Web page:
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first_imgThe Smoky Mountain High School Basketball teams dominated the Brevard Blue Devils Tuesday night at the New Mustangs Gym in Sylva.  The JV girls set the tempo for the evening with a 49 to 7 point blowout followed by the JV Boys  who cruised to a 65 to 47 point margin.  The Brevard Varsity girls had played the Lady Mustangs to a close game in early January in Brevard but found themselves no match for the Lady Mustangs on their home court Tuesday. Shay Tisho led all scorers with 20 points  followed by Aaliyah McCullom  with 12 points. The Mustangs put the game out of reach in the second quarter with a  19 to nine point advantage then stretched it to a 21 to nine point advantage in the third period then moved on to win 65 to 43.The Mustang Varsity Boys got six early points from Tommy Brennan and three from Tyler Waliezer to make an early statement the Mustangs would handle both the inside and the outside game as needed to set the game tempo against Brevard. The Mustangs  were on cruise control by the end of the first quarter with a 22 to nine point lead then rolled to a 25 to 10 point advantage in the second quarter to go to the dressing room with a 47 to 19 point halftime advantage.  In the third period  it is  24 to 13 point advantage  then a 16 to 8 point differential in the fourth quarter to own the night and complete the sweep with an 87 to 40 point win over Brevard. Earlier in the season the Mustangs scored 89  to 47 against Franklin and beat Tuscola 85 to 46 and 84 to 47 over Swain. Last nights 47 point win was the largest margin of victory this season for the Mustangs .The wins keep the Mustangs alive in the state rankings. Coming into Tuesday nights game the Lady Mustangs were ranked 8th in the state in the 2 – A Division.  The Mustangs Boys are currently ranked 25th in the state 2 – A division.last_img read more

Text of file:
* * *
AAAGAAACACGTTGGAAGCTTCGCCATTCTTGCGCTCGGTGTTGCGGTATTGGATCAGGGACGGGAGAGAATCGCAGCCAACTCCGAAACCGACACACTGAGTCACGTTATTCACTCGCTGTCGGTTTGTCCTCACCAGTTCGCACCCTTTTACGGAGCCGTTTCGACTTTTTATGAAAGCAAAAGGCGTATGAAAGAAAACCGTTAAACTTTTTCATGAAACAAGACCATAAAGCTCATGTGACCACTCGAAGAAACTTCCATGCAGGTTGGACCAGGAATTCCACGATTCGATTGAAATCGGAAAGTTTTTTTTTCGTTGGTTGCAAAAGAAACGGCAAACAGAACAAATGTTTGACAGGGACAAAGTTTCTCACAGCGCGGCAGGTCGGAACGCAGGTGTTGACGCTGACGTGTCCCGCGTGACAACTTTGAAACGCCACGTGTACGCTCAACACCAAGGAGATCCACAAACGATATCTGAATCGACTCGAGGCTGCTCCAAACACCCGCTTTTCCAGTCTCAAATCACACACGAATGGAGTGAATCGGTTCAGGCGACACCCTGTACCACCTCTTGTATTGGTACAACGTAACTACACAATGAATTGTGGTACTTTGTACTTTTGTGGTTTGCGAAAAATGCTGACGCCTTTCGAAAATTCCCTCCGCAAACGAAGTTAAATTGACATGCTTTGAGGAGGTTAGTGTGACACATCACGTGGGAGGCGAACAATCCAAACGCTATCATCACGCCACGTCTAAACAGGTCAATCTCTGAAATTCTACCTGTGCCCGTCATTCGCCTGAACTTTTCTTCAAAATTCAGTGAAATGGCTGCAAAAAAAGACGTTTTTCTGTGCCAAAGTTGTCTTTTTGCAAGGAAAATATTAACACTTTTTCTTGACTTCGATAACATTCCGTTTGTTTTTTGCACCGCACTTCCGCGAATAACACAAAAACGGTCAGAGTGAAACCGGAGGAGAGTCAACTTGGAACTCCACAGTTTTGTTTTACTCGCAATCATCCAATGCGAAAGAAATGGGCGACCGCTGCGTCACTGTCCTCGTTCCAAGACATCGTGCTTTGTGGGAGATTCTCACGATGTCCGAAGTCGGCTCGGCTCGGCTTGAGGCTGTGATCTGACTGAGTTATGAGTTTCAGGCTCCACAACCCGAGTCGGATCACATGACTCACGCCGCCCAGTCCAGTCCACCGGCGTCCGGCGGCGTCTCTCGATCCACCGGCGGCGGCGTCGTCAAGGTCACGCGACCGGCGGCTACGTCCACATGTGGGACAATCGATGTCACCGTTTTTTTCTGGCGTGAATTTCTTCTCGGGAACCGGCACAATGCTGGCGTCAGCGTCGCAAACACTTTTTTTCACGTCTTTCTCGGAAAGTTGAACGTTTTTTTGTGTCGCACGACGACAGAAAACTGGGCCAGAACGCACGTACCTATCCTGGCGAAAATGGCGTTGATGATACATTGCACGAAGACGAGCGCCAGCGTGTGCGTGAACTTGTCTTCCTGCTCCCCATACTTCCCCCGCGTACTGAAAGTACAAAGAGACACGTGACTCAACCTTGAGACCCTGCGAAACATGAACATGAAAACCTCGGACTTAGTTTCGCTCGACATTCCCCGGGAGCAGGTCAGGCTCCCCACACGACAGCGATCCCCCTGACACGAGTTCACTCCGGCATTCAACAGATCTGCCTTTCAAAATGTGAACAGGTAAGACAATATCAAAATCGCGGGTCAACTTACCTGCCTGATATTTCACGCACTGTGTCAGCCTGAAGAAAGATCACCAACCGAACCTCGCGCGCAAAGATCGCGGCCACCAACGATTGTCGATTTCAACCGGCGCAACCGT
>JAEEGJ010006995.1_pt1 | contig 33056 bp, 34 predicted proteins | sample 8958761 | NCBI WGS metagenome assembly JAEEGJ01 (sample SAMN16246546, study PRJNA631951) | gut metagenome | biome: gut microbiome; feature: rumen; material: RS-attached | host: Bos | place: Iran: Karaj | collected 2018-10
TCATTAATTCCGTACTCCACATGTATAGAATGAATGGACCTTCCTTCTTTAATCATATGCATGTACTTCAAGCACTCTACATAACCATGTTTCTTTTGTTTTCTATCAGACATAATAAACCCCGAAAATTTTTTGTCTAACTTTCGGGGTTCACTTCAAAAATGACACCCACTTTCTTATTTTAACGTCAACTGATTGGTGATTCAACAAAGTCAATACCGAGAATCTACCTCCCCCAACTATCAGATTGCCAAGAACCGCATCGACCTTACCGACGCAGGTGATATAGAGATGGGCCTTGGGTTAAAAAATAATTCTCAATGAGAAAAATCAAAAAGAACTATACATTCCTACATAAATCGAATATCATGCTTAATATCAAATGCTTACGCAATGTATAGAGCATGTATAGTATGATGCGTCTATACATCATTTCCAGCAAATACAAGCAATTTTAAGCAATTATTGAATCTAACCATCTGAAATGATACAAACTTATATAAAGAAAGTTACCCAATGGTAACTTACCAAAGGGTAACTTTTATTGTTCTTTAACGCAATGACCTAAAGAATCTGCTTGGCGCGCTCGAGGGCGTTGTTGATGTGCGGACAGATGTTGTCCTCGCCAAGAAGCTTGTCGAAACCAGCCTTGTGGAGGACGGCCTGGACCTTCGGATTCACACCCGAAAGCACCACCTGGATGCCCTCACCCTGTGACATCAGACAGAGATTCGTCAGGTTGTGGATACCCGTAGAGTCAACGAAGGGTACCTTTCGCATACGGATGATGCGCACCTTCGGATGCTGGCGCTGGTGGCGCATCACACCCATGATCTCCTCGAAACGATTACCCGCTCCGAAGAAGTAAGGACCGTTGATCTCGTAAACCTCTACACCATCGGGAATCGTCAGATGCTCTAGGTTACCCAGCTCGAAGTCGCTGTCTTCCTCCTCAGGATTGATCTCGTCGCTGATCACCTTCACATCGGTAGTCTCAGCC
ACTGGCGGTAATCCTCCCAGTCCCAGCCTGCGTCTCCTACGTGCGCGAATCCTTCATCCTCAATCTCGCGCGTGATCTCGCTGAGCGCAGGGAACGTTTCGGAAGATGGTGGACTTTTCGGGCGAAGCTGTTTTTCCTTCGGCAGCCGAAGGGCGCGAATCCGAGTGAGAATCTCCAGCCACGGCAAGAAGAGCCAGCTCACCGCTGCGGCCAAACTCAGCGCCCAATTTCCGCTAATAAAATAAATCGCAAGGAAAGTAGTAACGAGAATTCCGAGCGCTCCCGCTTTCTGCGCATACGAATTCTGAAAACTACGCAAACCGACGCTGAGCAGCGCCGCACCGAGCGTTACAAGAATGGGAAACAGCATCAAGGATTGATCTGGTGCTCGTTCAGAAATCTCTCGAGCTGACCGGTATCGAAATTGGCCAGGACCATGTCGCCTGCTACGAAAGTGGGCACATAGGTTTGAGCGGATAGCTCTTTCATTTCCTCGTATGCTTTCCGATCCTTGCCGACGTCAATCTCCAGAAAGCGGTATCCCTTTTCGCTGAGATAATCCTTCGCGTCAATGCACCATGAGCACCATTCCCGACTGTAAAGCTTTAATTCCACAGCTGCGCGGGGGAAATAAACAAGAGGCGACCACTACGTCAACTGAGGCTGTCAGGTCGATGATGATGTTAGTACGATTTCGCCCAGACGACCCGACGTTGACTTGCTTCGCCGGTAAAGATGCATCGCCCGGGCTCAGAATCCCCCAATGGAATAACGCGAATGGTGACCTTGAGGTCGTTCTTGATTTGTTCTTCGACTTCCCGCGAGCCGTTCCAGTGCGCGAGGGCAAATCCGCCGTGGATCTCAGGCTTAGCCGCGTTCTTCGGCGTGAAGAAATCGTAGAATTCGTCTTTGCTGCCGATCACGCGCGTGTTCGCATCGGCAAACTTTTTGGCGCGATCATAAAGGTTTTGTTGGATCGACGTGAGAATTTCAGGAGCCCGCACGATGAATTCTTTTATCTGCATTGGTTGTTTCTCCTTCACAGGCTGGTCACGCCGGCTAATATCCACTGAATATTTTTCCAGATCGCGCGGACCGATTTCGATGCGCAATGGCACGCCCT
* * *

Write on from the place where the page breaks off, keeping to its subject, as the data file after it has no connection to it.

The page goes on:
first_imgThough I loved the warm weather and sunshine at WordCamp Phoenix last weekend, it’s good to be back home in Michigan. Even with wind chills bringing today’s temperature to -20 degrees Farenheit. Ouch. I hope you’re staying warm! In this week’s roundup of web design and development resources, you’ll find a free eBook on lessons learned from watching 200,000 user testing videos, discover how to create accessible user experiences, learn what’s fixed in the latest WordPress maintenance release, find out what the Net Neutrality court decision last week means for you in your everyday life, and more. Hope you find the resources helpful in your projects. Favorite Tweet”How much would it cost me to make an app with you?””The same as a car.” “What kind of car?””Exactly!”— András Velvárt (@vbandi) January 21, 2014User ExperienceLessons Learned from Watching 200,000 User Testing Videos: In their latest eBook, UserTesting.com shares the most useful lessons learned from their testing videos. Great free resource.Create your own Mac-based usability testing lab with viewing room: If you’ve been tasked with setting up a Mac-based usability testing space, you’re faced with a few challenges. Morae can’t be used since it doesn’t run on a Mac and Wirecast has issues on MacBooks. Harry Brignull explains his solution, the products used, and infrastructure changes his team implemented. 10 HTML Tags You May Not Be Using: I knew about meter and progress but didn’t know about how to use dfn. Have you used dfn in your markup?What I Found InterestingReasons to Visit Detroit: Nice shout out for the community where I live with a list of ten reasons to visit Detroit, including some of my favorites: Belle Isle and the Slow Roll.BYOD? Leaving a Job Can Mean Losing Pictures of Grandma: Yikes! Using your own device at work may mean your personal information is wiped from the device when you leave the job.Does This Ruling Mean The End of the Internet? Maybe.: What does the recent net neutrality ruling mean to you in everyday life? To name a few: it affects your privacy, ability to access whatever you want on the web (censorship) as well as providing better connectivity for rural communities. Share this:Click to share on Twitter (Opens in new window)Click to share on Facebook (Opens in new window)Click to print (Opens in new window)Like this:Like Loading…RelatedWeekly Roundup of Web Design and Development News: June 9, 2017In this week’s web design and development resources roundup, you’ll learn how to build usability testing into everything you do, find out what’s new in WordPress 4.8, discover the different ways you can use viewport units, and more. If you’re new to my blog, each Friday I publish a post…In “Web design & development links”Weekly Roundup of Web Design and Development Resources: November 7, 2014The publication of a new information architecture book, accessible media player resources and demos, an application to visualize your site on different viewports, and a free online design course are a few of the resources you’ll find in this week’s web design and development roundup. If you’re new to my…In “Web design & development links”November 1, 2013: Weekly Roundup of Web Development and Design ResourcesHope you enjoyed your Halloween! We had a wet, but warm night here in Michigan. Do you have any candy left over? In this week’s roundup of web development and design resources, you’ll read about eight low-cost tools for user testing, find out why you shouldn’t fear the auto-update feature…In “Web design & development links” REMs And Viewport Measurements – Why You Shouldn’t Use Them Yet: REMs and viewport measurements make a lot of sense, but there’s a few things you should know, says Steven Bradley.So, You’re Writing A Responsive Images Script: Mat Marquis from the Filament Group discusses the issues involved with creating responsive image scripts including the benefits/pitfalls of a native solution, identifying where failures do the most damage, and whether the solution will actually work in the real world.CSS and HTML10 Tougher Tasks to Reduce Page Weight: Consider these tips from Craig Buckler to reduce page weight: replace your social sharing buttons with fat-free social buttons, use CSS3 animations instead of JavaScript, consider lazy loading for your images, and more.HTML, CSS, PSD and More: 22 Free Design Resources from December 2013: The monthly roundup of helpful design and coding resources from Noupe will help you get your projects started quickly. Note: some of the resources are free, others require registration.The section element: Updated this week by Steve Faulkner, I’m glad to read this info from the updated post With very few exceptions, section should not be used if there is no natural heading for it. andWhat we’ve been doing wrong is using section to wrap content in order to style it, or to demarcate the main content area from the nav, header, footer etc. These are jobs for div, not section. Why Don’t Screen Readers Always Read What’s on the Screen? Part 1: Punctuation and Typographic Symbols: The table included in this post is a great reference for learning what punctuation and typographic symbols the different screen readers read out loud. If I have to fill out a form to read a post you’ve tweeted, or if I have to close a pop-up on my phone, I’m not going to read the post. #ux— Sarah Chauncey (@SarahChauncey) January 22, 2014 Calling on all #browsers! Please please please please please, make your developer tools accessible! Let me keep my job! #a11y Please RT— Victor Tsaran (@vick08) January 23, 2014center_img Show Off Colors in Your Theme Demo by Using the Body Class and a Querystring: If you’re a theme developer wanting to demo theme colors by dynamically applying the body class to any page in the theme, check out this tutorial from Carrie Dils.Responsive DesignResponsive Web Development, A talk for front-end devs looking to jump into RWD: How familiar are you with responsive web development, asks Adam Moore in this Medium post as he walks through what to know to create responsive web sites and apps. I like his comment:Mobile first is more than just a way of writing code and breakpoints. Scrolling is Easier than Clicking: With analytics supporting it, and usability testing confirming it, Joshua Porter says scrolling is likely an easier gesture than clicking for people to use. People don’t have to make a decision to click something; they can continue to do what they’re already doing.AccessibilityRecap: A Web For Everyone, Accessibility as a Design Challenge: My notes from Whitney Quesenbery’s webinar earlier this week discussing the ten principles of accessible user experience.Music to Deaf Ears?: Yes, people who are deaf or hard of hearing (hoh) can enjoy and even play music. Providing sound cues [Latin music playing] as well as lyrics makes music more accessible to deaf/hoh people.There are more deaf and hard of hearing musicians than you can imagine – who can not only play, but even lead an orchestra. Microsoft Enhances Usability with Refresh of Office Web Apps: With the new flat look and better spacing, the Office Web Apps interface has caught a lot of attention. What do you think of the new “Tell Me” bar at the top of documents? A Deaf-Blind Person’s Take on Android BrailleBack: Scott, a deaf-blind person who relies almost entirely on Braille access, discusses his experience using Nexus 7 with Android 4.4. His review points out the shortcomings for email, access to books, and the difficulties faced due to Google’s lack of using the accepted standard for Braille keyboard input.WordPressWordPress 3.8.1 Released: The maintenance version includes 31 fixes for various bugs in 3.8 including the dashboard design, themes admin screen, and the one fix I was waiting for: the ability to embed tweets by copying the tweet’s URL on a separate line.The 10 Best WordPress Plugins for Security: My friend Chris Wiegman’s plugin Better WP Security leads off the list of WordPress plugins for keeping your site secure. Which one(s) do you use? WordCamp Phoenix: Day 1: My recap of the first day of WordCamp Phoenix, with key takeaways from Marc Benzakein’s workshop for DesktopServer and Joe Casabona’s presentation on responsive web design with WordPress.last_img read more